How to Improve Your Relationship With Active Listening

listeningOften when asked about the important factors to relationship success, we mention active listening. Many people may not really understand what this is. In short, it’s how to really hear what the other person is saying. You might think you do that all the time already, but odds are you can do better. Active listening involves a number of components that make it a strong part of feeling accepted and appreciated in a relationship.

In any conversation, whether with your partner or a stranger, you need to listen to what they are saying from their standpoint, not from yours. Each person has their own interior life, just as detailed and intricate as our own, and though we can never enter entirely, we can peek inside. What they say is a window into their world, so accept the invitation to see inside, and look for your partner’s viewpoint. It’s not yours, and you’ll have to let go of your own viewpoint, your place, to find out and understand where they are at.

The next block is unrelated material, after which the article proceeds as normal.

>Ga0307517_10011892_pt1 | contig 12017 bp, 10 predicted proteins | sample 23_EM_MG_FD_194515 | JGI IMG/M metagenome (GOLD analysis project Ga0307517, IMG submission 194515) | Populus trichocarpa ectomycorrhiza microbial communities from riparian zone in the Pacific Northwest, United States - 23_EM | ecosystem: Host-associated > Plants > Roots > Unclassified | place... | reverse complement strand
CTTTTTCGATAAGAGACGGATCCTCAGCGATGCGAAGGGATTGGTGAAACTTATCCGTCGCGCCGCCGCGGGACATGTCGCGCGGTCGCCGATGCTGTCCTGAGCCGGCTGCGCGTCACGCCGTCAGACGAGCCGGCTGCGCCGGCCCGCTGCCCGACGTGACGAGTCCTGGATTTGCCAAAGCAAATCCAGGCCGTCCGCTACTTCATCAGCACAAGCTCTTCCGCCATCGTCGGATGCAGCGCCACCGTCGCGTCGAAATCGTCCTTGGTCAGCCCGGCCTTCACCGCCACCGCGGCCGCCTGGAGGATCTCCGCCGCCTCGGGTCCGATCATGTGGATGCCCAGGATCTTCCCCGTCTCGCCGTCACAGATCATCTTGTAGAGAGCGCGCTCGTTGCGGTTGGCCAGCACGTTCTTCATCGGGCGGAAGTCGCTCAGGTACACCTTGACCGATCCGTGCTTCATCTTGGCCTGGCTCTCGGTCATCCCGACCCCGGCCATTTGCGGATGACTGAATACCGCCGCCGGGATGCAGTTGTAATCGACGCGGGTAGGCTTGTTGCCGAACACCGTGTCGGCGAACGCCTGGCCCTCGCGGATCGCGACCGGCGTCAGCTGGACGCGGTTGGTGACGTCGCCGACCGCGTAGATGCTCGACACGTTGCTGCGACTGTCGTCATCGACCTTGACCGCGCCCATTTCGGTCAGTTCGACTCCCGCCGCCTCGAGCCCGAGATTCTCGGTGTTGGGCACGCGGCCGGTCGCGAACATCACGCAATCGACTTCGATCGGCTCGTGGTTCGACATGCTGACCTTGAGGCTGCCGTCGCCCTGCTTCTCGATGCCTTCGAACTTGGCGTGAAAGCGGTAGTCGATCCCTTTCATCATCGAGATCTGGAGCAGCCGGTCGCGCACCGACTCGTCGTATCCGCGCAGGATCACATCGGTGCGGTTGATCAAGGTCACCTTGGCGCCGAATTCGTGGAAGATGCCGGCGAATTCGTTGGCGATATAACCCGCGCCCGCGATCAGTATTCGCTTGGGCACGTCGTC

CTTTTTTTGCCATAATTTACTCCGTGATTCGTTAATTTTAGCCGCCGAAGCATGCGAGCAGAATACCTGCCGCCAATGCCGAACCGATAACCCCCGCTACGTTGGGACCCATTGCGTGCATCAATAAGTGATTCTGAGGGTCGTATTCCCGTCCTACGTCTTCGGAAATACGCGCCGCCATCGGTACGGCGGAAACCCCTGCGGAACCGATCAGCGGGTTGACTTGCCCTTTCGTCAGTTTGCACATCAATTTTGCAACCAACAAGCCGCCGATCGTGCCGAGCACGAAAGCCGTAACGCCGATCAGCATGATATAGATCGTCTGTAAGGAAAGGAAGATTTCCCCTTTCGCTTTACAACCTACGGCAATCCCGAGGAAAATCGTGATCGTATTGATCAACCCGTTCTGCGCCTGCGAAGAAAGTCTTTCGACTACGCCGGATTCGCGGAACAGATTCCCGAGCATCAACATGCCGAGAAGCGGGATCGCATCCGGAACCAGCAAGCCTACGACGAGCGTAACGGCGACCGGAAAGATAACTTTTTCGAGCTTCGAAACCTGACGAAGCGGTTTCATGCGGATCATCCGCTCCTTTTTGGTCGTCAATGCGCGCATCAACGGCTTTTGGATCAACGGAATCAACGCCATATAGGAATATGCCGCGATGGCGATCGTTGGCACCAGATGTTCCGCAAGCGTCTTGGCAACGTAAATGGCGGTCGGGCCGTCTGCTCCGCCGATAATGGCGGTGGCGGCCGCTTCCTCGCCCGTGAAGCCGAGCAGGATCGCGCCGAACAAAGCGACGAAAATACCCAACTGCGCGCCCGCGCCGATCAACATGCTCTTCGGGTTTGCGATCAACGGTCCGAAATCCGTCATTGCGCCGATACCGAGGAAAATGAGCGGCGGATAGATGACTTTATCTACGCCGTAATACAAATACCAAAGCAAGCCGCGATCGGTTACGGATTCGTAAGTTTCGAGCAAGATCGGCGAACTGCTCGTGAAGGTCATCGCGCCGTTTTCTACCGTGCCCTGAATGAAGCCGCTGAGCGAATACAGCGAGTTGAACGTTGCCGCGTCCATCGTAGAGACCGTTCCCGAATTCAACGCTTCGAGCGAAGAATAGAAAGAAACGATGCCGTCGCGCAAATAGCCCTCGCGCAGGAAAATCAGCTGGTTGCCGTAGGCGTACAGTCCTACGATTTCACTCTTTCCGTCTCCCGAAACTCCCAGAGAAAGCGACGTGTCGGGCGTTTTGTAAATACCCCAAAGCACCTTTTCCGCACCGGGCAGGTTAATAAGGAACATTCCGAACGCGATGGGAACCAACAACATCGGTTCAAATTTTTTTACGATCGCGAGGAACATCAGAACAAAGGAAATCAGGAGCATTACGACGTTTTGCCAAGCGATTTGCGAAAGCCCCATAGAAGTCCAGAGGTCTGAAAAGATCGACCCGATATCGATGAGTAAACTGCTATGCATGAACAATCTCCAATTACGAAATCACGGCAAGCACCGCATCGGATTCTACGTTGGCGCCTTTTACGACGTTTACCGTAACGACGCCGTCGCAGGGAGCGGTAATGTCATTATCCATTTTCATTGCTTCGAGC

Active listening is a way to really hear what the other person is saying Click To TweetHere’s some practical advice for doing so. Try to have conversations in a quiet place with no time pressure, because outside events reduce your ability to focus on what is being said. Don’t – this is really important – be preparing a response as you listen. Be open to other possibilities; don’t hear what is being said as incompatible with your position. This calls for empathy. The reality is that there are many choices and interpretations at every point in life; to assume that we have chosen the best and all others must be inferior is to ossify, freeze, become rigid – to be the very opposite of alive.

Allow the complete story to be told by not interrupting. Acknowledge what is being said, but don’t pull judgmental faces, as you risk skewing the narrative. Be present and listen to all the subtleties of what is being said as assiduously as you would seek clues in a mystery movie.

By following these steps in order, you will have the best chance of understanding your partner’s concerns.

  1. Make Space
    Choose an environment that is conducive to communicating, where you will not be interrupted and you can hear each other.